Whether you’re considering expanding into Latin America or you already have a presence in LATAM and want to move into more countries, Brazil is an attractive country to consider. As well as being home to the largest workforce, Brazil boasts the highest GDP in Latin America and the ninth most prosperous economy in the world.

Many label Brazil ‘the country of the future.’ With several high-tech business hubs in key cities such as São Paulo, investment and innovation in Brazil work together hand in hand. With significant opportunities in industries such as construction, infrastructure, finance, technology, energy, oil, care, and housing, few businesses would struggle to succeed with the right strategy.

Below, we offer an introduction to business compliance in Brazil, pulling together important legal and accounting information for businesses looking to expand into the territory in 2019.

Brazil Legal and Accounting Compliance – Overview of foreign direct investment

Brazil business compliance

Foreign direct investment (FDI) is expected to increase in 2019 under the new Brazilian government.

With a truly diversified economy and an endless pool for skilled, educated workers, Brazil is a key area of growth in terms of foreign direct investment (FDI).  FDI reached an eye-watering US$10,273.94 million in November 2018 alone.

The appointment of Jair Messias Bolsonaro as the new Brazilian President in January 2019 is expected to further increase economic growth. Bolsonaro is a strong advocate for foreign direct investment, and will likely be looking for ways to improve the market entry process to encourage new investment.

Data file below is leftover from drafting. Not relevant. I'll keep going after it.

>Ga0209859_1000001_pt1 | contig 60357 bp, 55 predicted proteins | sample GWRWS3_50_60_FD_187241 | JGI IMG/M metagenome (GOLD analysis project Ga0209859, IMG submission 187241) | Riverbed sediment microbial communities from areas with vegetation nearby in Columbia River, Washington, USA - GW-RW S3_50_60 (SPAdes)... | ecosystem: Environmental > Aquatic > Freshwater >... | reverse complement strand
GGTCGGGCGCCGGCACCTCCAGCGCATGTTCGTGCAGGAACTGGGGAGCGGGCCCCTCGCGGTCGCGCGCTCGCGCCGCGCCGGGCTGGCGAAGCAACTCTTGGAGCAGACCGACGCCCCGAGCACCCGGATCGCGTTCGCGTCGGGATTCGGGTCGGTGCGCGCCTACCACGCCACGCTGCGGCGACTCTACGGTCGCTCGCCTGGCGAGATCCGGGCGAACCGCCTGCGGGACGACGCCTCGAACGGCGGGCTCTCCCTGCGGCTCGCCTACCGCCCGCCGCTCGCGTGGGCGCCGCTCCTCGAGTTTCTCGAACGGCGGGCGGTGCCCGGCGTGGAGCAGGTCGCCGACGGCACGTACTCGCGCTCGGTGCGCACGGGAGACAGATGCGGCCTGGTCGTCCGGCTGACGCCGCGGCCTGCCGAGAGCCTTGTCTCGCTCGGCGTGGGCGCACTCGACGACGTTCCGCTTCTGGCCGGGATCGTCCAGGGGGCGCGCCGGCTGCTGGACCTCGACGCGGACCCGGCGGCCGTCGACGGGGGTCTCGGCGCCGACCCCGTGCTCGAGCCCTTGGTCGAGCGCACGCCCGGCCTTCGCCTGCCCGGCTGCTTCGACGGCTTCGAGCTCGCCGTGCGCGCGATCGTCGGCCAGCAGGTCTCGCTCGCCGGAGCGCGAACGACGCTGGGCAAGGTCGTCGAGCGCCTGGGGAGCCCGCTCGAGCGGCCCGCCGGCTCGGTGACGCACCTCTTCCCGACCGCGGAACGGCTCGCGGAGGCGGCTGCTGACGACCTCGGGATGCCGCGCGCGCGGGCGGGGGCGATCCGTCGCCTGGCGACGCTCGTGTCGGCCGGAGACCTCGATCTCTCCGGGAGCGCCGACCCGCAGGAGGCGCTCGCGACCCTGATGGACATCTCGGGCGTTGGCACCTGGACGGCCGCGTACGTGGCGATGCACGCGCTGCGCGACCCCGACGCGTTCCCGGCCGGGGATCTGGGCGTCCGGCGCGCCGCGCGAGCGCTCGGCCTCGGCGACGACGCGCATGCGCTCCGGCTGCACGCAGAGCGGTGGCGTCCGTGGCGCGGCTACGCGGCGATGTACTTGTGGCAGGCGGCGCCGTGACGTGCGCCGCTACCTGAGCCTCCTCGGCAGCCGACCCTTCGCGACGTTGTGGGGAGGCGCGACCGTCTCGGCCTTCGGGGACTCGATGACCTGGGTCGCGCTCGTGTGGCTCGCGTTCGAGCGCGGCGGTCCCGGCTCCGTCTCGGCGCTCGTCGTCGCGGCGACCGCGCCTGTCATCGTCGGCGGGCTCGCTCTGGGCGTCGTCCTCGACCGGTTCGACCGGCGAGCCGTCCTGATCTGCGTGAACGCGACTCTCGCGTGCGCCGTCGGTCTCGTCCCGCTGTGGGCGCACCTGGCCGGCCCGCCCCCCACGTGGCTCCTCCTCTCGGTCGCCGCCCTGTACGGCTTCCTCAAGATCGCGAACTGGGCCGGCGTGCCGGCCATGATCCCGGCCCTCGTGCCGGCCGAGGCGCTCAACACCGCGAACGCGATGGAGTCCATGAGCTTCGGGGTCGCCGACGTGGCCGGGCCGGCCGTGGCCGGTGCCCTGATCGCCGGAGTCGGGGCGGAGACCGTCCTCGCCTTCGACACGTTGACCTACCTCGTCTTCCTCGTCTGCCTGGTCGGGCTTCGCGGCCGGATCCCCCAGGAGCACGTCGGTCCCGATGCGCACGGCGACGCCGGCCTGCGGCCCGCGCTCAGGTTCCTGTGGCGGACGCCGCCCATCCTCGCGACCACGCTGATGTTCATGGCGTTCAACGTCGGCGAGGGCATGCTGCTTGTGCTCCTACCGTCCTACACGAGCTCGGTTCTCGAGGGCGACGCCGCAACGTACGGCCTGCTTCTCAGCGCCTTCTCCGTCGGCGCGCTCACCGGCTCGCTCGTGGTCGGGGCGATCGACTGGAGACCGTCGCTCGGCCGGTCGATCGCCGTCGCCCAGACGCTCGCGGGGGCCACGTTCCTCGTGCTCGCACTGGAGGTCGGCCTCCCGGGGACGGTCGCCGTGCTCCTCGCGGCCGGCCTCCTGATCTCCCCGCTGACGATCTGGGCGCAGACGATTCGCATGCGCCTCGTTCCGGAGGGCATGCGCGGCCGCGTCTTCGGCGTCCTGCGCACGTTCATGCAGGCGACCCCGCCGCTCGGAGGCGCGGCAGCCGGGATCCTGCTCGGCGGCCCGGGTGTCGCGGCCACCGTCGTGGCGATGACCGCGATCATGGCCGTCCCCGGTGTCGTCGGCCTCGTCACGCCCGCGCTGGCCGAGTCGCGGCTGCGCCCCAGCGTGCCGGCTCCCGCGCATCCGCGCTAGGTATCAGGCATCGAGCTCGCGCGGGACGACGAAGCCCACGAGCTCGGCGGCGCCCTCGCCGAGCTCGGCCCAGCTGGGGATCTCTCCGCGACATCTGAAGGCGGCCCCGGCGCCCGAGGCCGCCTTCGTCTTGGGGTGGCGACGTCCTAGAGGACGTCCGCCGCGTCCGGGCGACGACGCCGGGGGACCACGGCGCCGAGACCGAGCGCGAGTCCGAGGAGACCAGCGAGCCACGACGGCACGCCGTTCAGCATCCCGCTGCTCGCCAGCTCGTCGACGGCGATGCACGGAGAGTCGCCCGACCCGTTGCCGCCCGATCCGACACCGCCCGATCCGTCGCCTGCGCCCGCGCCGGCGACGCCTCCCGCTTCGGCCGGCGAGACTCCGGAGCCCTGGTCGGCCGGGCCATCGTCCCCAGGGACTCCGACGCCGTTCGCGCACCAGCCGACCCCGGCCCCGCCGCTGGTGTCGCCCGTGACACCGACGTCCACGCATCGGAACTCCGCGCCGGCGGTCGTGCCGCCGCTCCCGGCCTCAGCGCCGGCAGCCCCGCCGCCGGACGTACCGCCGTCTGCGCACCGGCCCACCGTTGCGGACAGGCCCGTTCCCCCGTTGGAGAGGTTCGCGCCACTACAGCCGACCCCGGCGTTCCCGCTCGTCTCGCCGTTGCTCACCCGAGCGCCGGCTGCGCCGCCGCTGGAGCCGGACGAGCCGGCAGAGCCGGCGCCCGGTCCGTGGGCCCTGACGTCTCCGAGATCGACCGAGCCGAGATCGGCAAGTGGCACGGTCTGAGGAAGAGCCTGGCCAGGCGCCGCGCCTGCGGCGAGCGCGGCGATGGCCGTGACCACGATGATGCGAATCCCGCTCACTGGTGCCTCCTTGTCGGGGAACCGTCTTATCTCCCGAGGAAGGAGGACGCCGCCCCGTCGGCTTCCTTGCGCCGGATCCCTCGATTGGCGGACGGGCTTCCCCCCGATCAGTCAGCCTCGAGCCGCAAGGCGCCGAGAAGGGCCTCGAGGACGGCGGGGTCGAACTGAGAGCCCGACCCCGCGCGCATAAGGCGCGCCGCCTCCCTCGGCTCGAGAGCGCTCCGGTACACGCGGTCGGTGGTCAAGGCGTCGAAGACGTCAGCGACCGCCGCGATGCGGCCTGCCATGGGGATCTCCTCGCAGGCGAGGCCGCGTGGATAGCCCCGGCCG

Forming a business in Brazil makes sound economic sense, but there are several loopholes you must jump through before you make a success of a venture.

Accounting compliance information

Taxes in Brazil

Brazil’s tax legislation is complicated, and taxes are levied across three levels: federal taxes, state taxes, and municipal government taxes. As a business owner in the country, it’s important to understand all three and pay necessary taxes on time.

All businesses – resident and non-resident – must pay an average corporation tax of 34%, depending on turnover size. This tax is levied across all assets including local income, and income from other territories repatriated to Brazil.

On your gross revenue, you’ll pay two types of taxes. The first is a federal tax that is levied on both domestic and foreign manufactured products, which is currently set at 1.65%. The second is a mandatory social security contribution, currently set at a rate of 7.6%.

Businesses must also withhold personal income tax that is paid by their employees.

Withholding Taxes in Brazil

Businesses do not pay withholding taxes on dividend distributions to non-residents. However, interest and royalties paid to non-residents are subject to a 15% withholding tax.

Brazil’s withholding tax rate is 25% for payments made to ‘tax haven’ companies.

Value Added Tax in Brazil

Brazil has two types of Value Added Tax (VAT). The first is a federal VAT that is levied on the production and import of domestic or foreign manufactured goods. The rate is currently set at 20%.

The second VAT tax is a State VAT tax, on good and certain services, known as ICMS. This tax rate is between seven and 25%, depending on the Brazillian state.

Brazil VAT

Be aware that tax extensions are not possible in Brazil, so effective budgeting is critical.

 

Additional tax and accounting information

Companies must keep their accounting records as well as an income control register and documentation so that they can demonstrate how much tax is owed.